Specifically HPLC, GC, and Karl Fischer Titrators were concerned. For instance, for the GC instrument multiple copies of raw data were found in the waste. And there was no password regulation for the data systems of HPLC and GC equipment, and there were no audit trail functions either.
3. There were no training protocols for the cGMP training of employees.
Altogether there were great concerns about the authenticity and reliability of the data produced in this company. Thus the FDA requested a comprehensive CAPA plan within 15 working days upon receipt of the Warning Letter.
For detailed information please see the full Mahendra Chemicals Warning Letter.
Source: FDA, United States
//////////FDA, Warning Letter, Data Integrity, Mahendra Chemicals
Statement “non compliance GMP”. Officina Farmaceutica: Parabolic Drugs Limited – INDIA (30/07/2015)
Following the inspection, conducted by the inspectorate Italian, under the program of inspections of the EDQM, at the Indian site in question, the same was not “in compliance” with the GMP.
It calls on companies to verify, with urgency, if the medicines containing the following active substances / intermediate production Dicloxacillin SODIUM, amoxicillin trihydrate, PIVAMPICILLIN, Flucloxacillin SODIUM, SODIUM cloxacillin, AMPICILLIN trihydrate, AMPICILLIN ANHYDROUS, Bacampicillin HYDROCHLORIDE authorized for the Italian market and / or products for export, showing this as a possible supplier of active / intermediate Officina Farmaceutica: PARABOLIC DRUGS LIMITED, PDL-2 – Plot No. 45, Industrial Area, Phase II, Panchkula District of Haryana, 134113 , INDIA .
The communication must be sent only by all companies Holders of marketing authorizations or Officine pharmaceutical manufacturers of medicines containing these materials pharmacologically active / production intermediates produced at the Indian site in question.
Recall of batches already released
Each involved NCA should evaluate, following assessment conducted in conjunction with MAHs, if a recall of medicinal product is needed. Evaluation should take into account if there are alternative suppliers and potential risk of shortage. Given the nature of non-compliances, assessment should include a complete retest of all imported batches of active substance.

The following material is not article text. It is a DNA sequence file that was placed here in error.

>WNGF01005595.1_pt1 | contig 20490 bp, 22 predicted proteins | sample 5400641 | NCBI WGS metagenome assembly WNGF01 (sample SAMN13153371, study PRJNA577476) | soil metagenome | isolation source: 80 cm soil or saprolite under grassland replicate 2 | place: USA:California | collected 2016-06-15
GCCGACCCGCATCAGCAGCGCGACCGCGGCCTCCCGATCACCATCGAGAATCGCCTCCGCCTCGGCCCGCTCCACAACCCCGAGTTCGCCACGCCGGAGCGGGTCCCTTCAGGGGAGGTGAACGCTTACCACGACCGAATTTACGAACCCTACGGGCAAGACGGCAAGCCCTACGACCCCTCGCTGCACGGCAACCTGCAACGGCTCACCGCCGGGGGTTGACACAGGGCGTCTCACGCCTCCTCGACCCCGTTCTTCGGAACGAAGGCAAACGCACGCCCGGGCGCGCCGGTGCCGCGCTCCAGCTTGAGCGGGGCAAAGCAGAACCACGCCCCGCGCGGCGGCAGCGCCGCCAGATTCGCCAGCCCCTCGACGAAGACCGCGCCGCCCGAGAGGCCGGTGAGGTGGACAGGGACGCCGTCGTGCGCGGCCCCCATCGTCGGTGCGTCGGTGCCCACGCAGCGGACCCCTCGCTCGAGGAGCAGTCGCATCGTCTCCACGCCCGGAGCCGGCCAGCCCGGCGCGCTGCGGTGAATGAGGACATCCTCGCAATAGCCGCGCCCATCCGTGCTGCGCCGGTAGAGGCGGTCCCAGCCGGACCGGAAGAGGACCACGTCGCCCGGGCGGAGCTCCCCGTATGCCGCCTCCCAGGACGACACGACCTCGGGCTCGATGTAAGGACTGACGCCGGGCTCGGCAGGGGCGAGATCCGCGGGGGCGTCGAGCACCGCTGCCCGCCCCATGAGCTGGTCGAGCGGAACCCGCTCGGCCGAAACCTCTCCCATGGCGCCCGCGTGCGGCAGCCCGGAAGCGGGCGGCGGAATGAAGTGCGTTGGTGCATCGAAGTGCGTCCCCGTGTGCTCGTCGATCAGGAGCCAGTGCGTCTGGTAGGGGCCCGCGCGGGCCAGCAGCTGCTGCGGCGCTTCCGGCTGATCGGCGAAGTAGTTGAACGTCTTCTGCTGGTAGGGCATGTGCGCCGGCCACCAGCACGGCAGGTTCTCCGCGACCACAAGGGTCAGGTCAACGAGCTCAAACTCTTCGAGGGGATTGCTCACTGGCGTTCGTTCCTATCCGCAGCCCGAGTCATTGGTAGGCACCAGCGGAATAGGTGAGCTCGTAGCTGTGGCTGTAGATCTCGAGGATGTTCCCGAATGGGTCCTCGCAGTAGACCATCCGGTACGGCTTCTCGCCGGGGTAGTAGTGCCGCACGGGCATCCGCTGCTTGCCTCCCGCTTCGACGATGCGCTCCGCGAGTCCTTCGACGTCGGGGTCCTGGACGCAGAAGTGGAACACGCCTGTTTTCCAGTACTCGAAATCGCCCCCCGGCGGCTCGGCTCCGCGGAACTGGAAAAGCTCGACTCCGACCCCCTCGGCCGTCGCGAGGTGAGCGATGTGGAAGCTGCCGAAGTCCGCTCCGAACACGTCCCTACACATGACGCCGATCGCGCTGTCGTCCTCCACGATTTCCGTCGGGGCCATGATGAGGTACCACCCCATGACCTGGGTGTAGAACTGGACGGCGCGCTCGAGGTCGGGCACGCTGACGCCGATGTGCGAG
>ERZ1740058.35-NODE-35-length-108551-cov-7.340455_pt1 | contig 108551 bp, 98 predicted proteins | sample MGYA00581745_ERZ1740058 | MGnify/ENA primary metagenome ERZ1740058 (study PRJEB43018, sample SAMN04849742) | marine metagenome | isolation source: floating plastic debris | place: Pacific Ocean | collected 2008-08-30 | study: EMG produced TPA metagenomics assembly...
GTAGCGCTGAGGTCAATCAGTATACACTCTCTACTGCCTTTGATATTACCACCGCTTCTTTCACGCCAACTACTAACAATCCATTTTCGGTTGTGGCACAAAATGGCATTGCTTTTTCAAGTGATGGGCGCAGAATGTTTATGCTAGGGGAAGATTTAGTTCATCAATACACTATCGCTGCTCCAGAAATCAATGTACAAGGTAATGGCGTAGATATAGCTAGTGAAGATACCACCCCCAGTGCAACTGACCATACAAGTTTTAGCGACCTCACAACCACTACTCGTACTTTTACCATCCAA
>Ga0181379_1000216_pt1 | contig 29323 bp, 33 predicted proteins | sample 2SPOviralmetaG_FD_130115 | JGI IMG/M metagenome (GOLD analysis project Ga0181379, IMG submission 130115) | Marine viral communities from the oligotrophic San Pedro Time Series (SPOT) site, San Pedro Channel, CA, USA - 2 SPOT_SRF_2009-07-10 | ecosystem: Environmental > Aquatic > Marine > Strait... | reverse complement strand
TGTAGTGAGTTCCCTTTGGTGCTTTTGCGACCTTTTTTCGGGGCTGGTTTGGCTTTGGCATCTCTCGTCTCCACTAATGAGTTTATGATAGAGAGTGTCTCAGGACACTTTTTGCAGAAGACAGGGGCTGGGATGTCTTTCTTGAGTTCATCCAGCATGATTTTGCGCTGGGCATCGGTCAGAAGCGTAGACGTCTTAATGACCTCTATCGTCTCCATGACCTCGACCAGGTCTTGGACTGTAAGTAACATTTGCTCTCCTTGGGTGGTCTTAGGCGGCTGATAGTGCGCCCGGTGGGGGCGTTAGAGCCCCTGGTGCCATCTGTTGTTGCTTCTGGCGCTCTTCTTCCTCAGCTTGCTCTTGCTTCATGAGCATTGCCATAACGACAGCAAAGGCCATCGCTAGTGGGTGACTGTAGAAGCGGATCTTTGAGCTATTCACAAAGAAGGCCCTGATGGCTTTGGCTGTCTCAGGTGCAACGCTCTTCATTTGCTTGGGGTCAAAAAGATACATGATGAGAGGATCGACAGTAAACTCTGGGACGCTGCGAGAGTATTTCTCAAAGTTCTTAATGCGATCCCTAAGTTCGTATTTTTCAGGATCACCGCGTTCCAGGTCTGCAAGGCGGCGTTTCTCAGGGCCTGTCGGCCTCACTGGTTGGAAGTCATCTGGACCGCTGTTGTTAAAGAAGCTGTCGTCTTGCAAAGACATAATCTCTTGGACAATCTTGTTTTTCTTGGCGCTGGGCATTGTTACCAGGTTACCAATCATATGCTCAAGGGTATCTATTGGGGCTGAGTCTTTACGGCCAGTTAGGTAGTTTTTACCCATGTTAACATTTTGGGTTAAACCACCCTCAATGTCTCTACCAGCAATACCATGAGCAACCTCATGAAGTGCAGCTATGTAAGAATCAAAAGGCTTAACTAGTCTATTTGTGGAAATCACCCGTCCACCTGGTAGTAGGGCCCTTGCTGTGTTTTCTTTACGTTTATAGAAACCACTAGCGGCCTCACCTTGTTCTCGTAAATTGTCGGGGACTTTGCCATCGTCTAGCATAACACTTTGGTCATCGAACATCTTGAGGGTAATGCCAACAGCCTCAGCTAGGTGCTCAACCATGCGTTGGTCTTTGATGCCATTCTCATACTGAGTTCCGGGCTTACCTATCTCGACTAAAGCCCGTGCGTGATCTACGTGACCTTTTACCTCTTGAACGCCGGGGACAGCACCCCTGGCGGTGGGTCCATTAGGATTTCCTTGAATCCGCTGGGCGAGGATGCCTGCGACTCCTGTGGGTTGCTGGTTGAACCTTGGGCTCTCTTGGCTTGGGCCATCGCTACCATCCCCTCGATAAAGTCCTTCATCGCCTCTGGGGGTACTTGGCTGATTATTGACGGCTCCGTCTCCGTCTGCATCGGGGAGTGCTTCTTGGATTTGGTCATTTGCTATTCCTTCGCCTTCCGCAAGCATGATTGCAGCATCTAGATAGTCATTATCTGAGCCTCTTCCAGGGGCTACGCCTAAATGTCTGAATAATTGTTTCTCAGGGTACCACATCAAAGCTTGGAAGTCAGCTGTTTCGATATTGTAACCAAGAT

Prohibition of supply
Due to the nature of non compliances, prohibition of supply is recommended.
Suspension or voiding of CEP (action to be taken by EDQM)
Withdrawal of all CEPs is ongoing.
PARABOLIC DRUGS LIMITED
2015-07-28 16:41:08 GMT
Italian Medicines Agency
Report No : IT/NCR/API/2/2015
STATEMENT OF NON-COMPLIANCE WITH GMP
Exchange of information between National Competent Authorities (NCAs) of the EEA following the discovery of serious GMP non-compliance at a manufacturer (1)
The competent authority of Italy confirms the following:
The manufacturer : PARABOLIC DRUGS LIMITED
The US FDA has warned Mylan about manufacturing concerns at three of its plants in India.
In a warning letter to the generic drug manufacturer, the FDA said it had found ‘significant violations of current good manufacturing practice’ during inspections at the plants in August and September last year and in February this year.
The inspections relate to Mylan’s Agila Specialty Formulation Facility (SFF), Sterile Product Division (SPD), and Onco Therapies Limited (OTL) sites in Bangalore.
Some of the violations cited were failure to establish and follow appropriate written procedures designed to prevent microbiological contamination of drug products, such as the use of gloves with tears and pinholes, as well as deficiencies in environmental monitoring and poor monitoring of staff……..http://www.manufacturingchemist.com/news/article_page/FDA_warns_Mylan_about_cGMP_violations_at_its_Indian_facilities/111318/cn48579?dm_i=8EU,3MBVR,9ETTTY,D0ENC,1